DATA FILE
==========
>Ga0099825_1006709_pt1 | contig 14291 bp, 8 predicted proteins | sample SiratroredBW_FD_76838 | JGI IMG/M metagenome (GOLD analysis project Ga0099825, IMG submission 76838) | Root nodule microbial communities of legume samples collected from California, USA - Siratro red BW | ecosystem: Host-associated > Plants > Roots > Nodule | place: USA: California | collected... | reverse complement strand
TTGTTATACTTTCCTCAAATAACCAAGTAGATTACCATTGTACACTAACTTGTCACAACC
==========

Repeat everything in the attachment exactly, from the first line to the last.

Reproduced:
>Ga0099825_1006709_pt1 | contig 14291 bp, 8 predicted proteins | sample SiratroredBW_FD_76838 | JGI IMG/M metagenome (GOLD analysis project Ga0099825, IMG submission 76838) | Root nodule microbial communities of legume samples collected from California, USA - Siratro red BW | ecosystem: Host-associated > Plants > Roots > Nodule | place: USA: California | collected... | reverse complement strand
TTGTTATACTTTCCTCAAATAACCAAGTAGATTACCATTGTACACTAACTTGTCACAACC